In addition, Solar Energy Industries Association recently released a comprehensive new report outlining ways to create 50,250 new American jobs and save more than $61 billion in future energy costs by expanding the use of innovative and cost-effective solar heating and cooling (SHC) systems across the nation.

Today, solar employs nearly 120,000 Americans at more than 6,100 companies, most of which are small businesses spread across the United States, making solar one of the fastest-growing industries in America. Part of this amazing growth is attributed to the fact that the cost of a solar system has dropped by nearly 40 percent over the past two years, making solar more affordable– and more popular–than ever. And as solar continues to scale up, costs will continue to come down.

Yet the debate about climate change isn’t simply about money. It’s also about our legacy, as a people. Abraham Lincoln said it best: “You cannot escape the responsibility of tomorrow by evading it today.”

It’s time for the nations of the world to understand that.

Visit EcoWatch’s RENEWABLES page for more related news on this topic.

A crowd of climate activists march behind a banner in NYC during Climate Week on September 20, 2020. Erik McGregor / LightRocket / Getty Images

By Breanna Draxler

After decades on the political periphery, the climate movement is entering the mainstream in 2020, with young leaders at the fore. The Sunrise Movement now includes more than 400 local groups educating and advocating for political action on climate change. Countless students around the world have clearly communicated what's at stake for their futures, notably Swedish activist Greta Thunberg, who just finished her yearlong school strike for climate. Youth activists have been praised for their flexible, big-picture thinking and ability to harness social media to deliver political wins, as Sunrise recently did for U.S. Sen. Ed Markey's primary campaign. They necessarily challenge the status quo.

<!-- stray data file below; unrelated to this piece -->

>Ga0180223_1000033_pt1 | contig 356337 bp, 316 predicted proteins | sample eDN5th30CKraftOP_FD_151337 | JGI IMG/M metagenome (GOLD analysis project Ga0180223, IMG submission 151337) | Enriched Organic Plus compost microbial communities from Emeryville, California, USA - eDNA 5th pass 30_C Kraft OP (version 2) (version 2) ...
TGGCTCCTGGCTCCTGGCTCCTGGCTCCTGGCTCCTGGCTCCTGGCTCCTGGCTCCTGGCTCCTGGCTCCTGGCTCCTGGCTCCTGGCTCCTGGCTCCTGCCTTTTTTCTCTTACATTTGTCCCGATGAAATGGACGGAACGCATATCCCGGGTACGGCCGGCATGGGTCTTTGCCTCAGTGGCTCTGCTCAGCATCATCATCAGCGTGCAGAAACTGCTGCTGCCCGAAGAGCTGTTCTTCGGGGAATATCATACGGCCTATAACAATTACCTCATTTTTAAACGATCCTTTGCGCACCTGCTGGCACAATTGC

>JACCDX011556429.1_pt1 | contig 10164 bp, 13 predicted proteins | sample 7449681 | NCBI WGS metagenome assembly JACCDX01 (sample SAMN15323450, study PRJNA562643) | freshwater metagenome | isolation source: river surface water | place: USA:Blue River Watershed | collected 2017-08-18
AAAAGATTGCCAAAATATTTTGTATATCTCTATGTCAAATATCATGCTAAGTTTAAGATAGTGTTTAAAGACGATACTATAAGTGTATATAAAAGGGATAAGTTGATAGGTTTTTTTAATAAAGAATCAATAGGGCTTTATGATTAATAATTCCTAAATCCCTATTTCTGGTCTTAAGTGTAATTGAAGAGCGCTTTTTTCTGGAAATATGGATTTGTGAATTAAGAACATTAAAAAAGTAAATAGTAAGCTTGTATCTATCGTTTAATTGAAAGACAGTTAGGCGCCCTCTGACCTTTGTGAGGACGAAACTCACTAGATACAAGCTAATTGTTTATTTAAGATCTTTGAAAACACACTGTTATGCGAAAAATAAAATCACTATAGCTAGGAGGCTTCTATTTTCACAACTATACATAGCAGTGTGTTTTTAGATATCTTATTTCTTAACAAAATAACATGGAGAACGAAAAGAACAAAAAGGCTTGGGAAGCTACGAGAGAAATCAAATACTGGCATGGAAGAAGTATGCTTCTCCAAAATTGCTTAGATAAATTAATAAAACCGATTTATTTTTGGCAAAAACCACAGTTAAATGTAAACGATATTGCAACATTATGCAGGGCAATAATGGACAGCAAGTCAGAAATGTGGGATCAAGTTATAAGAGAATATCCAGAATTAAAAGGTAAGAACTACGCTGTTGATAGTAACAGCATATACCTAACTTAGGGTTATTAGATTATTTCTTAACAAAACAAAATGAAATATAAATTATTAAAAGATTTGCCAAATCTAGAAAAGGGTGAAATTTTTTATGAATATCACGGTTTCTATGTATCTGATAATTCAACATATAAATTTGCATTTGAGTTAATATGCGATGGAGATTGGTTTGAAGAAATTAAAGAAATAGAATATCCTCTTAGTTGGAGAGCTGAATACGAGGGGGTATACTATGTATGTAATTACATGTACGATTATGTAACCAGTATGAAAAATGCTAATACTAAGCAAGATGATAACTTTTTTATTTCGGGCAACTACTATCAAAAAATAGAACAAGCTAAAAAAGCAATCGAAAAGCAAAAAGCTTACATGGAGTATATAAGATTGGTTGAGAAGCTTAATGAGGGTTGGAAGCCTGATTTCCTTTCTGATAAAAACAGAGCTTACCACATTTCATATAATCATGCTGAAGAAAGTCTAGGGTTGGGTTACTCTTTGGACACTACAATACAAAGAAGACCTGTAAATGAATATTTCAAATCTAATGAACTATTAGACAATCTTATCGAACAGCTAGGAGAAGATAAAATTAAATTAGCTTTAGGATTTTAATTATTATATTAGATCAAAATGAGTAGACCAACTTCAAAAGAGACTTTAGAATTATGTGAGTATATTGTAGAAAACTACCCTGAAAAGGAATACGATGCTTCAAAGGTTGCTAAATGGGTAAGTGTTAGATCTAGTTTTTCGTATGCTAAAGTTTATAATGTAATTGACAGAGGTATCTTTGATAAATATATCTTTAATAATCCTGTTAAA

Read More Show Less

EcoWatch Daily Newsletter

Presidential nominee Joe Biden has not taken a stance on gas exports, including liquefied natural gas. Ken Hodge / Wikimedia Commons / CC by 2.0

By Simon Montlake

For more than a decade, Susan Jane Brown has been battling to stop a natural gas pipeline and export terminal from being built in the backcountry of Oregon. As an attorney at the nonprofit Western Environmental Law Center, she has repeatedly argued that the project's environmental, social, and health costs are too high.

All that was before this month's deadly wildfires in Oregon shrouded the skies above her home office in Portland. "It puts a fine point on it. These fossil fuel projects are contributing to global climate change," she says.

Read More Show Less

Trending

Eating lots of fruits and vegetables will boost the immune system. Stevens Fremont / The Image Bank / Getty Images

By Grayson Jaggers

The connection between the pandemic and our dietary habits is undeniable. The stress of isolation coupled with a struggling economy has caused many of us to seek comfort with our old friends: Big Mac, Tom Collins, Ben and Jerry. But overindulging in this kind of food and drink might not just be affecting your waistline, but could potentially put you at greater risk of illness by hindering your immune system.

Read More Show Less
A graphic shows how Rhoel Dinglasan's smartphone-based saliva test works. University of Florida

As the world continues to navigate the line between reopening and maintaining safety protocols to slow the spread of the coronavirus, rapid and accurate diagnostic screening remains critical to control the outbreak. New mobile-phone-based, self-administered COVID-19 tests being developed independently around the world could be a key breakthrough in making testing more widely available, especially in developing nations.

Read More Show Less
A meteorologist monitors weather in NOAA's Center for Weather and Climate Prediction on July 2, 2013 in Riverdale, Maryland. Mark Wilson / Getty Images

The Trump White House is now set to appoint two climate deniers to the National Oceanic and Atmospheric Administration (NOAA) in one month.

Read More Show Less

Support Ecowatch